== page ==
Steps to getting started in surfing

Written By Steps To Faculty Published September 7th, 2010

Do you want to something daring? Have you considered surfing? If so, then you will be surprised to know how simple it is to get started. If you live in an area that does not have a coast, for example Montana or Nebraska, you might want to consider starting at a beach area where there are waves that you can ride on. If you already live near a beach area that has varying wave length’s then you are almost there. The following steps and a little practice are all you need.

Step 1 Get a trainer

If you have never surfed before, the best approach to get started in surfing is to hire a trainer to show you the ropes for the first few times you try to surf. By doing so, you not only will have a trained professional help you learn, but you will also be safer in the event an unexpected riptide throws you off balance. If you live near a coast line, such as in California, Florida, or the Carolinas, there are many trainers right on the beach, just ask the lifeguard nearby. The trainers usually have starter gear for you to rent so you do not need to purchase them upfront.

Step 2 Get your gear

You will need a surfboard, protective gear, a wetsuit, and goggles. It is important that the wetsuit fit tightly to ensure your body temperature remains intact as you will be out in the water for hours at a time. These items can be found at amazon.com or surfing.com.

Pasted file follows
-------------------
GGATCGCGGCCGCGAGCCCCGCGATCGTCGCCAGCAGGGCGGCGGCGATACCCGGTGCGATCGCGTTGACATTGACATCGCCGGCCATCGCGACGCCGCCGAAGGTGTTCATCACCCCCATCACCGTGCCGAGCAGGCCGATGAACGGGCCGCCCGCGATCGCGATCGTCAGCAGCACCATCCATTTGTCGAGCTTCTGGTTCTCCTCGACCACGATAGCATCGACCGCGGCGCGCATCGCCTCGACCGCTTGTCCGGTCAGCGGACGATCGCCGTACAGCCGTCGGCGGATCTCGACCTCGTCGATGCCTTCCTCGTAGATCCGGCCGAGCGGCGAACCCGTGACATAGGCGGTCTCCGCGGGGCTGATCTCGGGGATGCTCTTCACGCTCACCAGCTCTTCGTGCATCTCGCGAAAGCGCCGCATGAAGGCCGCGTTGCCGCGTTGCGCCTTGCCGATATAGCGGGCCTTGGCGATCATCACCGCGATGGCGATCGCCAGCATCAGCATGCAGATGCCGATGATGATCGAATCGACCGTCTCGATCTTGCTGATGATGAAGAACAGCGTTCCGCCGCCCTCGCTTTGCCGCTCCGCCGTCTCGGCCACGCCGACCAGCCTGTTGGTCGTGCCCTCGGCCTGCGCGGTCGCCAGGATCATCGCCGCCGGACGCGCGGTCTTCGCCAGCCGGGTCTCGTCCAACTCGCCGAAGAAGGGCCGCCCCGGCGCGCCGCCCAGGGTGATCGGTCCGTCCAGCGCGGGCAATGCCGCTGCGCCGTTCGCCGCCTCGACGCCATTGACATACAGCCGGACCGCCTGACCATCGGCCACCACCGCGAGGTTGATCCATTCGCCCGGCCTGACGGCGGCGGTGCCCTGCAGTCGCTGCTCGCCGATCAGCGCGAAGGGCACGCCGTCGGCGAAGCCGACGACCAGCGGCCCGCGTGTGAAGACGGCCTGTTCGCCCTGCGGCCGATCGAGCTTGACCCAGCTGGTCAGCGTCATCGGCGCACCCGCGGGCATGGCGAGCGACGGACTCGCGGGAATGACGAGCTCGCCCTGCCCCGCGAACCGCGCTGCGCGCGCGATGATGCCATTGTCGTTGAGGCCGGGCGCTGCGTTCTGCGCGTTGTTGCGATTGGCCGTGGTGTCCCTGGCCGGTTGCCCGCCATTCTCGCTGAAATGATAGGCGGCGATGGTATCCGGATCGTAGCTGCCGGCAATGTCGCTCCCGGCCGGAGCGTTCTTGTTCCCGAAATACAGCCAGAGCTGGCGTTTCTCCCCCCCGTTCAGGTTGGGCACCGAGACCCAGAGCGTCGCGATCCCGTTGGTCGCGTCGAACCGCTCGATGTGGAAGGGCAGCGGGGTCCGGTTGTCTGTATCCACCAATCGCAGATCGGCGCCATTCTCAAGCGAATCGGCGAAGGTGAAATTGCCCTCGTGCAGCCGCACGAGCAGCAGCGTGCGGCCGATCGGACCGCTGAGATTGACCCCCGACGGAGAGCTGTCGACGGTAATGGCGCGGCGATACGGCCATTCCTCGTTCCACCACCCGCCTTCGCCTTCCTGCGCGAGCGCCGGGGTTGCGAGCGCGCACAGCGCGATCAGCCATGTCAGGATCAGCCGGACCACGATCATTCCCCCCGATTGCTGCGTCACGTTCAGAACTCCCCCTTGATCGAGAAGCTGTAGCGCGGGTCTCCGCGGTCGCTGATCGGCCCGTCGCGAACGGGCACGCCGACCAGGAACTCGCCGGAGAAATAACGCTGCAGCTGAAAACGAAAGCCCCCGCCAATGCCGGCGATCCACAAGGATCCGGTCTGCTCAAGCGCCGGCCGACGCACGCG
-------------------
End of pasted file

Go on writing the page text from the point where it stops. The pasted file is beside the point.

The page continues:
Step 3 Begin off-peak

You do not want to try surfing when there is a crowd. You will feel more comfortable and also have more room to learn to surf.

Step 4 Pick the right spot

A slow and moist sand bottom waters are the best places to begin to learn to surf. Be sure the waves do not rise past your mid waist. Generally mid waist to knee is the best place to continue your surfing practice until you become a master. A long beach front with varying wave lengths is optimal at this stage. Also, be sure to avoid any region that is rocky or has deep waters. If you are not a pro, surfing can be complex and if there is an obstacle such as a rock, this can be life threatening.

Step 5 Invite a friend

Until you have has at least 100 hours of surf time, always bring a friend or a professional along in case something occurs. Not only will you have more fun, but there will be someone else to cover you in case of an emergency or accident.

Surfs up. Please visit stepsto.com for more great business advice.


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